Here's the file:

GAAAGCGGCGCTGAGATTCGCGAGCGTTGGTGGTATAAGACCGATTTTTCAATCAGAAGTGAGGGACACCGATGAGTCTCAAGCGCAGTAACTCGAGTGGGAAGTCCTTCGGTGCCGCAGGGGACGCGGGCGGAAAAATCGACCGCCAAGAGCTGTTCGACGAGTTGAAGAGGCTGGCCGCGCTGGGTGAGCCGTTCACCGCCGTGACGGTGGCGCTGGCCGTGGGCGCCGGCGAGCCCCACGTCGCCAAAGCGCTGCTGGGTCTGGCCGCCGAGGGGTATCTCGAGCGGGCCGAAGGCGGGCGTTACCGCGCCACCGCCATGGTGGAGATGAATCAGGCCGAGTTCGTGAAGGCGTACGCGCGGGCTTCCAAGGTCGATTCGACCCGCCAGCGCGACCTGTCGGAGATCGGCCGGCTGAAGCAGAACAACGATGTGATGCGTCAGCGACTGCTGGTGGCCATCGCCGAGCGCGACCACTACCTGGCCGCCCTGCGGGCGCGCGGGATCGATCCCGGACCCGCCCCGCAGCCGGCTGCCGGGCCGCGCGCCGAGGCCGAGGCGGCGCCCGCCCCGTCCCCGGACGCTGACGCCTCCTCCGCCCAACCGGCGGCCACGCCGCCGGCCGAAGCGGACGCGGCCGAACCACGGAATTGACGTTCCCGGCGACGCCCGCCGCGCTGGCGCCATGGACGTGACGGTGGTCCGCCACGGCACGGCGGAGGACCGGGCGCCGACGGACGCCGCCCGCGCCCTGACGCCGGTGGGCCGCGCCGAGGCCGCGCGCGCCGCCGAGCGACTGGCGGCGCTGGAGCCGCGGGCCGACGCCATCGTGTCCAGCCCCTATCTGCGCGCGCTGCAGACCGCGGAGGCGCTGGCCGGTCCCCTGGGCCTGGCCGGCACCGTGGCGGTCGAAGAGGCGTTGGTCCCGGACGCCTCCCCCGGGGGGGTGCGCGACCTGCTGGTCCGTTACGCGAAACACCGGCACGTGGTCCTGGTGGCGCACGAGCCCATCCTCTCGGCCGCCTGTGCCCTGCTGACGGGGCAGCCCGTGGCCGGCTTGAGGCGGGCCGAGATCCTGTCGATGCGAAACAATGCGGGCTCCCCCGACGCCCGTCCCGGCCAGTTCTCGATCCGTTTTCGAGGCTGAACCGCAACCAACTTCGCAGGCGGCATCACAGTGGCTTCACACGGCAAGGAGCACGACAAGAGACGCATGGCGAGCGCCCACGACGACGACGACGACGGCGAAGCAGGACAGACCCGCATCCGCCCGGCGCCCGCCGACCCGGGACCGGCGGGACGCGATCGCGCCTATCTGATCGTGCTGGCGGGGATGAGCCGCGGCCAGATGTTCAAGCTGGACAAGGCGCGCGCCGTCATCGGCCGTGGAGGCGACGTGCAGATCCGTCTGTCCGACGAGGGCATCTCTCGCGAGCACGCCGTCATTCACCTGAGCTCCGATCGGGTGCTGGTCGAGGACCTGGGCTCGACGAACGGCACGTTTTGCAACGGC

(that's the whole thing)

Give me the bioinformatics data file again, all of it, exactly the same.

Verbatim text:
GAAAGCGGCGCTGAGATTCGCGAGCGTTGGTGGTATAAGACCGATTTTTCAATCAGAAGTGAGGGACACCGATGAGTCTCAAGCGCAGTAACTCGAGTGGGAAGTCCTTCGGTGCCGCAGGGGACGCGGGCGGAAAAATCGACCGCCAAGAGCTGTTCGACGAGTTGAAGAGGCTGGCCGCGCTGGGTGAGCCGTTCACCGCCGTGACGGTGGCGCTGGCCGTGGGCGCCGGCGAGCCCCACGTCGCCAAAGCGCTGCTGGGTCTGGCCGCCGAGGGGTATCTCGAGCGGGCCGAAGGCGGGCGTTACCGCGCCACCGCCATGGTGGAGATGAATCAGGCCGAGTTCGTGAAGGCGTACGCGCGGGCTTCCAAGGTCGATTCGACCCGCCAGCGCGACCTGTCGGAGATCGGCCGGCTGAAGCAGAACAACGATGTGATGCGTCAGCGACTGCTGGTGGCCATCGCCGAGCGCGACCACTACCTGGCCGCCCTGCGGGCGCGCGGGATCGATCCCGGACCCGCCCCGCAGCCGGCTGCCGGGCCGCGCGCCGAGGCCGAGGCGGCGCCCGCCCCGTCCCCGGACGCTGACGCCTCCTCCGCCCAACCGGCGGCCACGCCGCCGGCCGAAGCGGACGCGGCCGAACCACGGAATTGACGTTCCCGGCGACGCCCGCCGCGCTGGCGCCATGGACGTGACGGTGGTCCGCCACGGCACGGCGGAGGACCGGGCGCCGACGGACGCCGCCCGCGCCCTGACGCCGGTGGGCCGCGCCGAGGCCGCGCGCGCCGCCGAGCGACTGGCGGCGCTGGAGCCGCGGGCCGACGCCATCGTGTCCAGCCCCTATCTGCGCGCGCTGCAGACCGCGGAGGCGCTGGCCGGTCCCCTGGGCCTGGCCGGCACCGTGGCGGTCGAAGAGGCGTTGGTCCCGGACGCCTCCCCCGGGGGGGTGCGCGACCTGCTGGTCCGTTACGCGAAACACCGGCACGTGGTCCTGGTGGCGCACGAGCCCATCCTCTCGGCCGCCTGTGCCCTGCTGACGGGGCAGCCCGTGGCCGGCTTGAGGCGGGCCGAGATCCTGTCGATGCGAAACAATGCGGGCTCCCCCGACGCCCGTCCCGGCCAGTTCTCGATCCGTTTTCGAGGCTGAACCGCAACCAACTTCGCAGGCGGCATCACAGTGGCTTCACACGGCAAGGAGCACGACAAGAGACGCATGGCGAGCGCCCACGACGACGACGACGACGGCGAAGCAGGACAGACCCGCATCCGCCCGGCGCCCGCCGACCCGGGACCGGCGGGACGCGATCGCGCCTATCTGATCGTGCTGGCGGGGATGAGCCGCGGCCAGATGTTCAAGCTGGACAAGGCGCGCGCCGTCATCGGCCGTGGAGGCGACGTGCAGATCCGTCTGTCCGACGAGGGCATCTCTCGCGAGCACGCCGTCATTCACCTGAGCTCCGATCGGGTGCTGGTCGAGGACCTGGGCTCGACGAACGGCACGTTTTGCAACGGC